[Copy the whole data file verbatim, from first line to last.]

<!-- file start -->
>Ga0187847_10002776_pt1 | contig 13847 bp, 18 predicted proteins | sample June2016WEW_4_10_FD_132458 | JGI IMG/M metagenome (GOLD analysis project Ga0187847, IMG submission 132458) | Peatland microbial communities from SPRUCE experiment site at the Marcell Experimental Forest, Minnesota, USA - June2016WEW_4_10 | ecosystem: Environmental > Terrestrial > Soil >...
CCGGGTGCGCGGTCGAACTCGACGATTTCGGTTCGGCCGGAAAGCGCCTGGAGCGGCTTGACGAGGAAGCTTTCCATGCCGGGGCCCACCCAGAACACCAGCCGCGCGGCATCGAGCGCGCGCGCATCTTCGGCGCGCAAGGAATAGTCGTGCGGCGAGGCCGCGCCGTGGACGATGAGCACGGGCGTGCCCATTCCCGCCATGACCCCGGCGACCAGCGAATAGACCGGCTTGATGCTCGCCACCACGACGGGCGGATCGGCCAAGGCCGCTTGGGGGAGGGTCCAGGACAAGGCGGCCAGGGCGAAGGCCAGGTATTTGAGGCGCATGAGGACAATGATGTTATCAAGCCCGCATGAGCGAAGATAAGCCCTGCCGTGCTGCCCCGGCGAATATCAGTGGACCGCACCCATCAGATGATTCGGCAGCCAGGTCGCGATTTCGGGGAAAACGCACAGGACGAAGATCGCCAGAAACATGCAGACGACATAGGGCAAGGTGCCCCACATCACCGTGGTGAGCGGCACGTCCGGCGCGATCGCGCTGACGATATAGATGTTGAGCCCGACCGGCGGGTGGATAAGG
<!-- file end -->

>Ga0187847_10002776_pt1 | contig 13847 bp, 18 predicted proteins | sample June2016WEW_4_10_FD_132458 | JGI IMG/M metagenome (GOLD analysis project Ga0187847, IMG submission 132458) | Peatland microbial communities from SPRUCE experiment site at the Marcell Experimental Forest, Minnesota, USA - June2016WEW_4_10 | ecosystem: Environmental > Terrestrial > Soil >...
CCGGGTGCGCGGTCGAACTCGACGATTTCGGTTCGGCCGGAAAGCGCCTGGAGCGGCTTGACGAGGAAGCTTTCCATGCCGGGGCCCACCCAGAACACCAGCCGCGCGGCATCGAGCGCGCGCGCATCTTCGGCGCGCAAGGAATAGTCGTGCGGCGAGGCCGCGCCGTGGACGATGAGCACGGGCGTGCCCATTCCCGCCATGACCCCGGCGACCAGCGAATAGACCGGCTTGATGCTCGCCACCACGACGGGCGGATCGGCCAAGGCCGCTTGGGGGAGGGTCCAGGACAAGGCGGCCAGGGCGAAGGCCAGGTATTTGAGGCGCATGAGGACAATGATGTTATCAAGCCCGCATGAGCGAAGATAAGCCCTGCCGTGCTGCCCCGGCGAATATCAGTGGACCGCACCCATCAGATGATTCGGCAGCCAGGTCGCGATTTCGGGGAAAACGCACAGGACGAAGATCGCCAGAAACATGCAGACGACATAGGGCAAGGTGCCCCACATCACCGTGGTGAGCGGCACGTCCGGCGCGATCGCGCTGACGATATAGATGTTGAGCCCGACCGGCGGGTGGATAAGG